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    Chlorinated lime poisoning

    Chlorinated lime is a white powder used for bleaching or disinfecting. Chlorinated lime poisoning occurs when someone swallows chlorinated lime.

    This is for information only and not for use in the treatment or management of an actual poison exposure. If you have an exposure, you should call your local emergency number (such as 911) or the National Poison Control Center at 1-800-222-1222.

    Poisonous Ingredient

    • Calcium hydroxide
    • Calcium hypochlorite

    Where Found

    • Bleach
    • Used in a number of manufacturing processes

    Note: This list may not include all sources of chlorinated lime.

    Symptoms

    • Blood
      • Severe change in the acid level in the blood (pH balance), which leads to damage in all of the body organs
    • Eyes, ears, nose, and throat
      • Loss of vision
      • Severe pain in the throat
      • Severe pain or burning in the nose, eyes, ears, lips, or tongue
    • Gastrointestinal
      • Blood in the stool
      • Burns and possible holes in the food pipe (esophagus)
      • Severe abdominal pain
      • Vomiting
      • Vomiting blood
    • Heart and blood
      • Collapse
      • Low blood pressure that develops rapidly
    • Lungs and airways
      • Breathing difficulty (from breathing in the chlorinated lime)
      • Throat swelling (which may also cause breathing difficulty)
    • Skin
      • Burns
      • Holes (necrosis) in the skin or tissues underneath
      • Irritation

    Home Care

    Seek immediate medical help. Do NOT make a person throw up unless told to do so by poison control or a health care professional.

    If the chemical is on the skin or in the eyes, flush with lots of water for at least 15 minutes.

    If the chemical was swallowed, immediately give the person water or milk, unless instructed otherwise by a health care provider. Do NOT give water or milk if the patient is having symptoms (such as vomiting, convulsions, or a decreased level of alertness) that make it hard to swallow.

    If the person breathed in the poison, immediately move him or her to fresh air.

    Before Calling Emergency

    Determine the following information:

    • Patient's age, weight, and condition
    • Name of the product (ingredients and strengths, if known)
    • Time it was swallowed
    • Amount swallowed

    Poison Control

    The National Poison Control Center (1-800-222-1222) can be called from anywhere in the United States. This national hotline number will let you talk to experts in poisoning. They will give you further instructions.

    This is a free and confidential service. All local poison control centers in the United States use this national number. You should call if you have any questions about poisoning or poison prevention. It does NOT need to be an emergency. You can call for any reason, 24 hours a day, 7 days a week.

    See: Poison control center - emergency number

    What to Expect at the Emergency Room

    The health care provider will measure and monitor your vital signs, including temperature, pulse, breathing rate, and blood pressure. Symptoms will be treated as appropriate. The patient may receive:

    • Breathing tube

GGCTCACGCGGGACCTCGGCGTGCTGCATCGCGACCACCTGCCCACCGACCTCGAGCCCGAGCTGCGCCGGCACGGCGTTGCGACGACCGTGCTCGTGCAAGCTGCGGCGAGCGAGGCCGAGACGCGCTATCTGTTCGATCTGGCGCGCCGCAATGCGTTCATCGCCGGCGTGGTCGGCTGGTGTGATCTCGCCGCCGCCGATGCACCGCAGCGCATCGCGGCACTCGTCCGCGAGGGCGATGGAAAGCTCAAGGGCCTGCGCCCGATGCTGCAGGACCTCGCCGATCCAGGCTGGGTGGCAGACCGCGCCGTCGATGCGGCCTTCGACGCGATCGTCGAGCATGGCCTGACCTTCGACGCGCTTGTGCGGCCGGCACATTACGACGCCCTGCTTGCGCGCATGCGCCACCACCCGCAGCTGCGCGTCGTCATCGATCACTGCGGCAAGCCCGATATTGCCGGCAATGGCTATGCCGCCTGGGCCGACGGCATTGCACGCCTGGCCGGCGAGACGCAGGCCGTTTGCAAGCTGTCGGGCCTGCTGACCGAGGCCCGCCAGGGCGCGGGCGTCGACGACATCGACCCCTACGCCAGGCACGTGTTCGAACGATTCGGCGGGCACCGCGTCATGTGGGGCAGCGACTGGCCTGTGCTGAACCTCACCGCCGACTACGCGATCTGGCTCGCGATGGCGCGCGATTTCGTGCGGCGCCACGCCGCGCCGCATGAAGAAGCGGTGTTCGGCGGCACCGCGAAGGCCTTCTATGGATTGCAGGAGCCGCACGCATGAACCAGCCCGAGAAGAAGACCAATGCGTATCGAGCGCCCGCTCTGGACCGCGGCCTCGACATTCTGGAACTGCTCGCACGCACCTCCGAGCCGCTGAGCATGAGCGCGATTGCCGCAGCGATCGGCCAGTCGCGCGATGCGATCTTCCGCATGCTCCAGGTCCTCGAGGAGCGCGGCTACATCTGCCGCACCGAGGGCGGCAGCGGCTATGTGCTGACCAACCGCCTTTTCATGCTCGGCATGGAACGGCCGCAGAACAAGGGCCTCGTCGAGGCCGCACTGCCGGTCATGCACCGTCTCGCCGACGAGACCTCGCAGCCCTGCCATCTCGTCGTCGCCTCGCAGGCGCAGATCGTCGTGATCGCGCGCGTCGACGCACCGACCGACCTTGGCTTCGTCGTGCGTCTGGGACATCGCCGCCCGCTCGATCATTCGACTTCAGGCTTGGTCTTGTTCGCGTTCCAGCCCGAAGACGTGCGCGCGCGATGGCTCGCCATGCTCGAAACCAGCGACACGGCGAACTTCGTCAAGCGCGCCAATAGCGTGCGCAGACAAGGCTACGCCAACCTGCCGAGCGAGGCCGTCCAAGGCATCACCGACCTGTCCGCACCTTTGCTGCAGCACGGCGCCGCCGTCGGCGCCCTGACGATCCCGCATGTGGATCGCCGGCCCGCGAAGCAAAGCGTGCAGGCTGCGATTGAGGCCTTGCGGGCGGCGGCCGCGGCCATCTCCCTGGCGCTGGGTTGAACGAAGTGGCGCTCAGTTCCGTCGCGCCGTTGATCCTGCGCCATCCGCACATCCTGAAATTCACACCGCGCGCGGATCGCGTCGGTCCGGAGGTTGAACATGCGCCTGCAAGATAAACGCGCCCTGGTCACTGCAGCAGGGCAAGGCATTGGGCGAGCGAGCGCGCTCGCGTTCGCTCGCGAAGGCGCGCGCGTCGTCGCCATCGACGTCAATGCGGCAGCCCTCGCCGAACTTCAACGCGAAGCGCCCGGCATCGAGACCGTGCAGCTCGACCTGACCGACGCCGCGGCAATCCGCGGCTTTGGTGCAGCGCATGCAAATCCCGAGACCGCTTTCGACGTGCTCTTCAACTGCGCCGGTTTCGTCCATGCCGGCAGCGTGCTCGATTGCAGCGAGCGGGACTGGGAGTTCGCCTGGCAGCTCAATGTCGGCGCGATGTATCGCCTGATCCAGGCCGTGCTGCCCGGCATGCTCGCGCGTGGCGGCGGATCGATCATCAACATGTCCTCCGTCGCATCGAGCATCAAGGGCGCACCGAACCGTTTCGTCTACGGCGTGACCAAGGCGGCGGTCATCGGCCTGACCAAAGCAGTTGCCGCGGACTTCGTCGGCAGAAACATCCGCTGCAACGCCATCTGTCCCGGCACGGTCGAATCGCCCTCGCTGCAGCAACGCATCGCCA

• Bronchoscopy -- camera down the throat to see burns in the airways and lungs
    • Endoscopy -- camera down the throat to see burns in the esophagus and the stomach
    • Fluids through a vein (by IV)
    • Oxygen
    • Pain medication
    • Tube through the mouth into the stomach to wash out the stomach (gastric lavage)
    • Washing of the skin (irrigation) -- perhaps every few hours for several days
    • Surgical removal of burned skin (skin debridement)

    Outlook (Prognosis)

    How well you do depends on the amount of poison swallowed and how quickly treatment is received. The faster you get medical help, the better the chance for recovery.

    This type of poison can cause severe burns inside the entire gastrointestinal tract.

    References

    Perez A, McKay C. Halogens (bromine, iodine, and chlorine compounds). In: Shannon MW, Borron SW, Burns MJ, eds. Haddad and Winchester's Clinical Management of Poisoning and Drug Overdose. 4th ed. Philadelphia, Pa: Saunders Elsevier; 2007:chap 96.

    Sioris LJ, Schuller HK. Soaps, detergents, and bleaches. In: Shannon MW, Borron SW, Burns MJ, eds. Haddad and Winchester's Clinical Management of Poisoning and Drug Overdose. 4th ed. Philadelphia, Pa: Saunders Elsevier; 2007:chap 102.

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          A Closer Look

            Tests for Chlorinated lime poisoning

              Review Date: 2/16/2012

              Reviewed By: Eric Perez, MD, St. Luke's / Roosevelt Hospital Center, NY, NY, and Pegasus Emergency Group (Meadowlands and Hunterdon Medical Centers), NJ. Review provided by VeriMed Healthcare Network. Also reviewed by David Zieve, MD, MHA, Medical Director, A.D.A.M., Inc.

              The information provided herein should not be used during any medical emergency or for the diagnosis or treatment of any medical condition. A licensed medical professional should be consulted for diagnosis and treatment of any and all medical conditions. Links to other sites are provided for information only -- they do not constitute endorsements of those other sites. © 1997- A.D.A.M., Inc. Any duplication or distribution of the information contained herein is strictly prohibited.
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